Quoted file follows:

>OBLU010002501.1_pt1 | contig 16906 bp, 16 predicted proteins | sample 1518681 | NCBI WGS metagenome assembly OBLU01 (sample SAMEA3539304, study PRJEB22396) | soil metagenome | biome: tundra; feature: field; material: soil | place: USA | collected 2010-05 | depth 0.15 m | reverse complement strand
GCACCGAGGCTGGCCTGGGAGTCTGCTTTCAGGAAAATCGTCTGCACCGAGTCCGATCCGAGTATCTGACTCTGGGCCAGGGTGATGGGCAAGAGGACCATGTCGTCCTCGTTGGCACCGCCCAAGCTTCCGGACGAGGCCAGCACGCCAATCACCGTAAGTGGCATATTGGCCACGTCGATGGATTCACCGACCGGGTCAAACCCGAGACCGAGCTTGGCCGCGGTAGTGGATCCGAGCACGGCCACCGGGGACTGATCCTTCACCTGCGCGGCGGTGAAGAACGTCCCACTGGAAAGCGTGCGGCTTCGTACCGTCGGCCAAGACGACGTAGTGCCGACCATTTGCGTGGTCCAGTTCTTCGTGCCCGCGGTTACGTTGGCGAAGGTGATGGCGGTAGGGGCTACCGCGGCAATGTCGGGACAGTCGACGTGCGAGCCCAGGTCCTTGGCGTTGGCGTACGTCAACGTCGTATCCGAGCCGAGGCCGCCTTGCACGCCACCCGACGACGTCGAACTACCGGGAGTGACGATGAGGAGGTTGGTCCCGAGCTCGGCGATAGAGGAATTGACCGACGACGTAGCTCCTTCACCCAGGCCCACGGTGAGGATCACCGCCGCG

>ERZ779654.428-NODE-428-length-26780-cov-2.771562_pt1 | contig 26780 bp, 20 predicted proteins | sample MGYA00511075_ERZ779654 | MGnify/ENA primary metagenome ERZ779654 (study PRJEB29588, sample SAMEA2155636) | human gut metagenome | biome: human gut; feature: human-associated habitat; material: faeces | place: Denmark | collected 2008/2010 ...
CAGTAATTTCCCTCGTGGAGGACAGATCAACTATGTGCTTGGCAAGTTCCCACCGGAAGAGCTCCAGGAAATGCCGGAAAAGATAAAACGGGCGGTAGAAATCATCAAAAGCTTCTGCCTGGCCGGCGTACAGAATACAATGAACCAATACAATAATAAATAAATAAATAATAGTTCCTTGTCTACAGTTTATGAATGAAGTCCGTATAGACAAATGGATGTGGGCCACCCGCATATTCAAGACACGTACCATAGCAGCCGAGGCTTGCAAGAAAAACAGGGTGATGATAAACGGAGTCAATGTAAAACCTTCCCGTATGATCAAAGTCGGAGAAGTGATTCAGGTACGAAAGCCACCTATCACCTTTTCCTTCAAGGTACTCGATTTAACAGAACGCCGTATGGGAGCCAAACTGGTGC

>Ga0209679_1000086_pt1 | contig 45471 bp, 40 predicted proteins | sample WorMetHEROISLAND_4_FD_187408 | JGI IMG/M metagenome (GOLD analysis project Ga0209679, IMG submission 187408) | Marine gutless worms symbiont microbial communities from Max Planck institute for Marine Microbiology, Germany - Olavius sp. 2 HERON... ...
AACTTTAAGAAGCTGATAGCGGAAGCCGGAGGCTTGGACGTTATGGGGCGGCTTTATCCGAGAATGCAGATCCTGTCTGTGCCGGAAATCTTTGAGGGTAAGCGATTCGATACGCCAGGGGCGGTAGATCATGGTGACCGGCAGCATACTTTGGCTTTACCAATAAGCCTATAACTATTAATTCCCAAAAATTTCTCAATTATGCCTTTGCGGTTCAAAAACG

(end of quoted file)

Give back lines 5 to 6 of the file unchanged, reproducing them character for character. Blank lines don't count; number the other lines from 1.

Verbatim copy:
>Ga0209679_1000086_pt1 | contig 45471 bp, 40 predicted proteins | sample WorMetHEROISLAND_4_FD_187408 | JGI IMG/M metagenome (GOLD analysis project Ga0209679, IMG submission 187408) | Marine gutless worms symbiont microbial communities from Max Planck institute for Marine Microbiology, Germany - Olavius sp. 2 HERON... ...
AACTTTAAGAAGCTGATAGCGGAAGCCGGAGGCTTGGACGTTATGGGGCGGCTTTATCCGAGAATGCAGATCCTGTCTGTGCCGGAAATCTTTGAGGGTAAGCGATTCGATACGCCAGGGGCGGTAGATCATGGTGACCGGCAGCATACTTTGGCTTTACCAATAAGCCTATAACTATTAATTCCCAAAAATTTCTCAATTATGCCTTTGCGGTTCAAAAACG